The world we live in never ceases to surprise us. Reflecting on our New Year’s resolutions we’d be forgiven for thinking that leaving the European Union would be the biggest news event in January. As it happened, other than some pics of Boris and Big Ben on the 31st Jan, it passed most of us by, with the media instead focussed on a rogue health emergency out of China.
At the time of writing, the novel Coronavirus has infected over 31,000 people globally (99% of those in China) and caused 638 fatalities. Compared to other previous epidemics like Ebola, which had a mortality rate of 70% (so far this has a rate of 2%), it is far less dangerous, but it is also more contagious; the main reason for concern.
But it is not the characteristics of the virus that has caused markets to fall by around 5% since the 20th January. Instead it is the economic implications. Wuhan, the city where the virus originated is pretty much in lockdown. To put it into context, imagine London, where less people live, with transport links shut, food in low supply, and workers struggling to complete day to day activities; rolls of toilet paper are even unavailable from supermarkets. Travel globally is largely compromised, supply chains disrupted, and I doubt many people are rushing to book their holidays with the uncertainty around how far this could spread. The cause for concern about a global economy that grew at its slowest rate for more than 6 years in 2019, is therefore real.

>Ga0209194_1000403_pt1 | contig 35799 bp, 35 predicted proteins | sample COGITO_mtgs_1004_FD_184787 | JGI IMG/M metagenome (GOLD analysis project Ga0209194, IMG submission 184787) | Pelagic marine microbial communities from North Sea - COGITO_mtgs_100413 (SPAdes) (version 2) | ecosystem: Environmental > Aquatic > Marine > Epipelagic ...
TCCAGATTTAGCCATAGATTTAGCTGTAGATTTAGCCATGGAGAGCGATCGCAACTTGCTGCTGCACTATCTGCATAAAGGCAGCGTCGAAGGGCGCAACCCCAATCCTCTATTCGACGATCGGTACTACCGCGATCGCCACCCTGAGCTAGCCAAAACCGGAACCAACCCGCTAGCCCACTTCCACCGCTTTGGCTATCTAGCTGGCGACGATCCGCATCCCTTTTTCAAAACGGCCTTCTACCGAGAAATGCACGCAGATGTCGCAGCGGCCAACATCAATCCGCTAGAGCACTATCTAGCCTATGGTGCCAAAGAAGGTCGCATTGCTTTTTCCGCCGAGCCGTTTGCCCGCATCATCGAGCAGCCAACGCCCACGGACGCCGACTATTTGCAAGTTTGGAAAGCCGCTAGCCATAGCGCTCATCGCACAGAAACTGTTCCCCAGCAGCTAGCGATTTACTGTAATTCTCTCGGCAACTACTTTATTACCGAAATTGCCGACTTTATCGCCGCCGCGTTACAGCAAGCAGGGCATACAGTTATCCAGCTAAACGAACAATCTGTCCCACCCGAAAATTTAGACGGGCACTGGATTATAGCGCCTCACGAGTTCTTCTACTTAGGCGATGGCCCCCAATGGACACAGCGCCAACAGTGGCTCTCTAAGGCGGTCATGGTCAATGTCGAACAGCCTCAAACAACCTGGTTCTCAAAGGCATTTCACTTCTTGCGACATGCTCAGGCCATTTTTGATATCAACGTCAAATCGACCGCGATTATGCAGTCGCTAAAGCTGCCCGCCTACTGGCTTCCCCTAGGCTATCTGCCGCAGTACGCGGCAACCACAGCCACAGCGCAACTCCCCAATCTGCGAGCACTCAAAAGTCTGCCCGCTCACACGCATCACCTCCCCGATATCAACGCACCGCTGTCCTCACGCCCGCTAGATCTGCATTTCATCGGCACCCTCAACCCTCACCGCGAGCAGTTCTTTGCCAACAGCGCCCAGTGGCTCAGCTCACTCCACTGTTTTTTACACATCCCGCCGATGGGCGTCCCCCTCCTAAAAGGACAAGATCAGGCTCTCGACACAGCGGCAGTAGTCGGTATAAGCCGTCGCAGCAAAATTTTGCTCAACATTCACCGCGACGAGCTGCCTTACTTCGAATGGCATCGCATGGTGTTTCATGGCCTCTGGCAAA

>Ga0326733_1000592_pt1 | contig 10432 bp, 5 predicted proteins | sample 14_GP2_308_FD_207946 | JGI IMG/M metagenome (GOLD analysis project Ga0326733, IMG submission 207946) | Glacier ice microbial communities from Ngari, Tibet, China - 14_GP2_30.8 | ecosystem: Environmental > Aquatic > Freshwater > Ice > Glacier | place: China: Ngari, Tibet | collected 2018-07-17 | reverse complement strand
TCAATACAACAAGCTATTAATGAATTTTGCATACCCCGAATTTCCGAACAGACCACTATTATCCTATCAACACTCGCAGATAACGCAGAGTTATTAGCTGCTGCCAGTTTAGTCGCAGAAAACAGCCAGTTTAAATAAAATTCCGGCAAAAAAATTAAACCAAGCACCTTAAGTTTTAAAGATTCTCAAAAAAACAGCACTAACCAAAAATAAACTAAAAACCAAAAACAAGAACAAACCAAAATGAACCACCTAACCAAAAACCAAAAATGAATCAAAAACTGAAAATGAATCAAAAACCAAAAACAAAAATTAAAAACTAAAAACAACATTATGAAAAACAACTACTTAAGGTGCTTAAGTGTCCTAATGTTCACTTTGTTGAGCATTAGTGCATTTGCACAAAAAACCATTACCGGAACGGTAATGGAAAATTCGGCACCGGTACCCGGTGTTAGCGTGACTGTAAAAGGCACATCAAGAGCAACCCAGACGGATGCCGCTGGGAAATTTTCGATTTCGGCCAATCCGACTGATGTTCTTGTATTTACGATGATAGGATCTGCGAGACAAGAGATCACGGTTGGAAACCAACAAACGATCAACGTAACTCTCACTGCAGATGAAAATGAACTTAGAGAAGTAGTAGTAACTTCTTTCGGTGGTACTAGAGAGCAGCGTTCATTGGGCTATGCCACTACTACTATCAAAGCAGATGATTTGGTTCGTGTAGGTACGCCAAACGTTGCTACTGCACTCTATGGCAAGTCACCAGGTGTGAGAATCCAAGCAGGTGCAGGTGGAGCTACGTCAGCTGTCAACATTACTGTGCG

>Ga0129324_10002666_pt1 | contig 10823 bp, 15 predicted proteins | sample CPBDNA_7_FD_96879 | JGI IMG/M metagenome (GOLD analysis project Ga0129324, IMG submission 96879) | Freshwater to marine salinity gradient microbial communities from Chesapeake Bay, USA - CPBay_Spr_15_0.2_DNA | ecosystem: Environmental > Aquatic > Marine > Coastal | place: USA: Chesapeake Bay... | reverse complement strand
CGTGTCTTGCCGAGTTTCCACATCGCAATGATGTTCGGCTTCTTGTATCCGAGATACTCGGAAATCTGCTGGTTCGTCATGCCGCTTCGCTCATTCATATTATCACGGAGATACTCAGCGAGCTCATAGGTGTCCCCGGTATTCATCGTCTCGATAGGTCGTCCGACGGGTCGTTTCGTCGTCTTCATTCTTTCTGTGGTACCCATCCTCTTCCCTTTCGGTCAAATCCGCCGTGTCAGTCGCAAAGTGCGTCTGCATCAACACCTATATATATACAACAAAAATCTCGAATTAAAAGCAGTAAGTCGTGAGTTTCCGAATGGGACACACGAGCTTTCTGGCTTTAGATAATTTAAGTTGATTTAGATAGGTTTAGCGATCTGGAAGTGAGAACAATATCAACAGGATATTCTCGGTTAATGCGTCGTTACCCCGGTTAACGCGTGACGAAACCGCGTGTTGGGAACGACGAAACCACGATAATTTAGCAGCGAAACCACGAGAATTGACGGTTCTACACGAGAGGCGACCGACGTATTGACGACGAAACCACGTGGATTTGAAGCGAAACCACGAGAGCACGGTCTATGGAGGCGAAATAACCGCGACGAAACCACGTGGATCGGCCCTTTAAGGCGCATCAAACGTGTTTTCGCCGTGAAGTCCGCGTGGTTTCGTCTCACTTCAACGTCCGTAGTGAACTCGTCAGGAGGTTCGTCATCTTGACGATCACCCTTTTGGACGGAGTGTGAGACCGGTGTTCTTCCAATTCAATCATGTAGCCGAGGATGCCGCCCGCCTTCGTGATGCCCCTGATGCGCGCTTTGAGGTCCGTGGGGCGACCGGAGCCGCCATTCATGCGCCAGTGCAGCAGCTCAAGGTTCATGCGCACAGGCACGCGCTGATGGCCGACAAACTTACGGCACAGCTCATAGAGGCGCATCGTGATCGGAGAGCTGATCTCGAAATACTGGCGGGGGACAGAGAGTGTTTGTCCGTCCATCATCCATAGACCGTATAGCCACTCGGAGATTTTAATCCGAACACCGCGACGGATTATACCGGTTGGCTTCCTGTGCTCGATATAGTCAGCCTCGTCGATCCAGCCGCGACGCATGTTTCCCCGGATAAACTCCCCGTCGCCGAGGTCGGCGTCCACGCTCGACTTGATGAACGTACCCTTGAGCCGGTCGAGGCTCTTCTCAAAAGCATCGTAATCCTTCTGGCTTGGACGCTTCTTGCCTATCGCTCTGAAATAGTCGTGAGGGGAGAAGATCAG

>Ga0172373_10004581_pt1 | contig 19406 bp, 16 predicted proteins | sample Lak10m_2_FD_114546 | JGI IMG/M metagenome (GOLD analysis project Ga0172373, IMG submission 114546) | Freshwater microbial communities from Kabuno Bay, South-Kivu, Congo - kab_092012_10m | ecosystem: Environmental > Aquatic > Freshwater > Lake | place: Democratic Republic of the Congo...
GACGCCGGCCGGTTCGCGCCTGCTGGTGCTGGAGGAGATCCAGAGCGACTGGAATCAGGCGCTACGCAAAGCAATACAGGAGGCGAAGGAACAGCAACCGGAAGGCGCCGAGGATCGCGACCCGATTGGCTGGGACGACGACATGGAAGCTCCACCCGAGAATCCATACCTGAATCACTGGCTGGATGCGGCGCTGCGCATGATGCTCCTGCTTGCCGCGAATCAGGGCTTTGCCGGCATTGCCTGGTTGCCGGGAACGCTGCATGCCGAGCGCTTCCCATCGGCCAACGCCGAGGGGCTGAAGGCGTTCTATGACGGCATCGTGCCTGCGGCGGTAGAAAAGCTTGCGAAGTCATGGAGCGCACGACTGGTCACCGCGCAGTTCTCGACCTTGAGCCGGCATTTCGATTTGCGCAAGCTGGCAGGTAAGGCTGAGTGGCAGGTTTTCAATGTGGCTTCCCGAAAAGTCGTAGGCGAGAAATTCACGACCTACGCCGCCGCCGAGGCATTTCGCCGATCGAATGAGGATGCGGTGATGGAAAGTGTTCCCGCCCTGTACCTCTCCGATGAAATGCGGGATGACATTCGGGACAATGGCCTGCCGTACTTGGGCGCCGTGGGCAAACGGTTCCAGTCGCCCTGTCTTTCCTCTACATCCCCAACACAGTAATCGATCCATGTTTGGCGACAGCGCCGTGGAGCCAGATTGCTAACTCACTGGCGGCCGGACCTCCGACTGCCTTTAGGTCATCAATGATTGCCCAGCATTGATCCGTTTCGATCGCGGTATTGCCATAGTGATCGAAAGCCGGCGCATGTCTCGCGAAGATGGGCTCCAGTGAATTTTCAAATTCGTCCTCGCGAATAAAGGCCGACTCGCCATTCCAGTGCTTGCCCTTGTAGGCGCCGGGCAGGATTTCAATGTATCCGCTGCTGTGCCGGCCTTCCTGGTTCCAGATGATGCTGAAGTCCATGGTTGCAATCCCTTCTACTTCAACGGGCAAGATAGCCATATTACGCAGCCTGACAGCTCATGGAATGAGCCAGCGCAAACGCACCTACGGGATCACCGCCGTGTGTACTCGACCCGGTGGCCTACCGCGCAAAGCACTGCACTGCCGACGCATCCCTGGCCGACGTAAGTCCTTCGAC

However, whilst this is certainly an economic headwind for the months to come, our expectation is that this will not make a material difference to the longer term outlook. Specifically, we have been reassured by the decisive action of policymakers, as they have quickly curbed travel arrangements and more recently injected liquidity into financial markets. The hope is that greater short term disruption reduces the chance of a more drawn out economic strain.
Nonetheless, as with any complex global issue, we are acutely aware that we could be wrong. As such, the portfolio range is well diversified, with minimal exposure to the worst affected areas. To demonstrate, all six of our portfolios posted a positive return of around 0.5% in January, compared to wider equity markets which lost 3.35% (FTSE 100 used as an approximate benchmark). This type of journey is what we pride ourselves on, as we aim to reduce downside risk in order to produce a more sustainable ride.
Coming back to the aforementioned elephant in the room, Brexit. We are no longer part of the European Union. All eyes will now move to trade negotiations, as both sides approach an ambitious 11-month deadline. A lot can change between now and then, although to start there is little doubt there will be a difference of priorities and some conflicting headlines. For now, markets are reserving judgement, hoping that commons sense prevails, and we do not face another cliff edge in December.
If there is one thing that both cases have in common, it is that considered policy decisions can make all the difference. Nonetheless, just as we always do, we will be making sure your money is well placed irrespective of what happens.